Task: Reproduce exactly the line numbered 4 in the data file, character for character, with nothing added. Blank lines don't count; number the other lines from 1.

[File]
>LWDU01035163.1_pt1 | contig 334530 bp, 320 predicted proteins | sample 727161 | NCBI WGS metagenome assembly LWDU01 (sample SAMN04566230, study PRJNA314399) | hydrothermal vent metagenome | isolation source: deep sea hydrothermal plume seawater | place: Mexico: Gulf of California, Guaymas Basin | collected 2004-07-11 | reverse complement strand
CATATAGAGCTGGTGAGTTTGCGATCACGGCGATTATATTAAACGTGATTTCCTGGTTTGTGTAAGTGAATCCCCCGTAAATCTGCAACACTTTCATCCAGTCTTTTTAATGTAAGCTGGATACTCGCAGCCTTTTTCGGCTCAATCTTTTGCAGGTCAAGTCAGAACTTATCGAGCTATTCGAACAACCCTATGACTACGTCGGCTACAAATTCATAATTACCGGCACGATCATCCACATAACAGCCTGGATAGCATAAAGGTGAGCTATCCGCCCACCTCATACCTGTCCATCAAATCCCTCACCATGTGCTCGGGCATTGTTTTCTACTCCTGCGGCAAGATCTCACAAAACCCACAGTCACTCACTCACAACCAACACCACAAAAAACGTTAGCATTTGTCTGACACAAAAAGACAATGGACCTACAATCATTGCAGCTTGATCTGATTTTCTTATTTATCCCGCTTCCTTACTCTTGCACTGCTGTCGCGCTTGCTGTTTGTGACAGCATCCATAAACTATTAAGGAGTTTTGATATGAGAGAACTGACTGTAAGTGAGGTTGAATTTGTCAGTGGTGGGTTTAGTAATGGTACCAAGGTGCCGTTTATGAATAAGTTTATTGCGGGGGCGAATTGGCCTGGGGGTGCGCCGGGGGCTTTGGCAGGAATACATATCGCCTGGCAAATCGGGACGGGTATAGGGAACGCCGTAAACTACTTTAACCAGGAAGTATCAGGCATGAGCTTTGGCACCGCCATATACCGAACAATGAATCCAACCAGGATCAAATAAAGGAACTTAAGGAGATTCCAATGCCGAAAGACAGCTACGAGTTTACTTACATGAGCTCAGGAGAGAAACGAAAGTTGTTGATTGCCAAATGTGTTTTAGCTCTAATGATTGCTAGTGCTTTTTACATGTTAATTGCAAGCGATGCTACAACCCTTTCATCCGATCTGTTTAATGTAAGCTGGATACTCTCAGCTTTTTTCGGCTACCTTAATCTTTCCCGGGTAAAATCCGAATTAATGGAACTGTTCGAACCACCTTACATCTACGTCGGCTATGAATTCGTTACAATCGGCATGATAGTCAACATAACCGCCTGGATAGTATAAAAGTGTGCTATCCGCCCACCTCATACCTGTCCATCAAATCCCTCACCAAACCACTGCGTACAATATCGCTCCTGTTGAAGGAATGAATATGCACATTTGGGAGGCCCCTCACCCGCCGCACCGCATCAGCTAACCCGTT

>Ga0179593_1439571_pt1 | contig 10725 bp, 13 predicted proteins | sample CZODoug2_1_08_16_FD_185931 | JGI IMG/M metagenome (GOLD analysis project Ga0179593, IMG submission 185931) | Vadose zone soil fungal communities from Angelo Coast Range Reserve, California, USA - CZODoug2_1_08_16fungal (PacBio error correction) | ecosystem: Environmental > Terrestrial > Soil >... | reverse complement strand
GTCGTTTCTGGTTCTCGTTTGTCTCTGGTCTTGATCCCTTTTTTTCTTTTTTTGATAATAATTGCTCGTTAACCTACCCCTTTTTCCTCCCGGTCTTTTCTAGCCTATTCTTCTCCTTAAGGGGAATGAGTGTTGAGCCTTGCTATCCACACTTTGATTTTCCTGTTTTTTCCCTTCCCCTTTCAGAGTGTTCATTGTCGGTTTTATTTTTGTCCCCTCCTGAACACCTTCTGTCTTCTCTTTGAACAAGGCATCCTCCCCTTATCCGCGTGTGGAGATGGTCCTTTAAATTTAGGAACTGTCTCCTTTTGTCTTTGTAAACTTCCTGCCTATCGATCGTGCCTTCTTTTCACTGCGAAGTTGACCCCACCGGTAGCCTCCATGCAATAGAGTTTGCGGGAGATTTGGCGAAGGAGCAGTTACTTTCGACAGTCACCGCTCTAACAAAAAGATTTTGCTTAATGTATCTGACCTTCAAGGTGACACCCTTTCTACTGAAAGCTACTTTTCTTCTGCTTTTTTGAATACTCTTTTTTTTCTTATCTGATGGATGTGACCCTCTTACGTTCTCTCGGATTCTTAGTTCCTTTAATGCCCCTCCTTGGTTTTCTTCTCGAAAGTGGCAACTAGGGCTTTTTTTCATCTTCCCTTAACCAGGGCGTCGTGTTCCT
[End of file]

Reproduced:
GTCGTTTCTGGTTCTCGTTTGTCTCTGGTCTTGATCCCTTTTTTTCTTTTTTTGATAATAATTGCTCGTTAACCTACCCCTTTTTCCTCCCGGTCTTTTCTAGCCTATTCTTCTCCTTAAGGGGAATGAGTGTTGAGCCTTGCTATCCACACTTTGATTTTCCTGTTTTTTCCCTTCCCCTTTCAGAGTGTTCATTGTCGGTTTTATTTTTGTCCCCTCCTGAACACCTTCTGTCTTCTCTTTGAACAAGGCATCCTCCCCTTATCCGCGTGTGGAGATGGTCCTTTAAATTTAGGAACTGTCTCCTTTTGTCTTTGTAAACTTCCTGCCTATCGATCGTGCCTTCTTTTCACTGCGAAGTTGACCCCACCGGTAGCCTCCATGCAATAGAGTTTGCGGGAGATTTGGCGAAGGAGCAGTTACTTTCGACAGTCACCGCTCTAACAAAAAGATTTTGCTTAATGTATCTGACCTTCAAGGTGACACCCTTTCTACTGAAAGCTACTTTTCTTCTGCTTTTTTGAATACTCTTTTTTTTCTTATCTGATGGATGTGACCCTCTTACGTTCTCTCGGATTCTTAGTTCCTTTAATGCCCCTCCTTGGTTTTCTTCTCGAAAGTGGCAACTAGGGCTTTTTTTCATCTTCCCTTAACCAGGGCGTCGTGTTCCT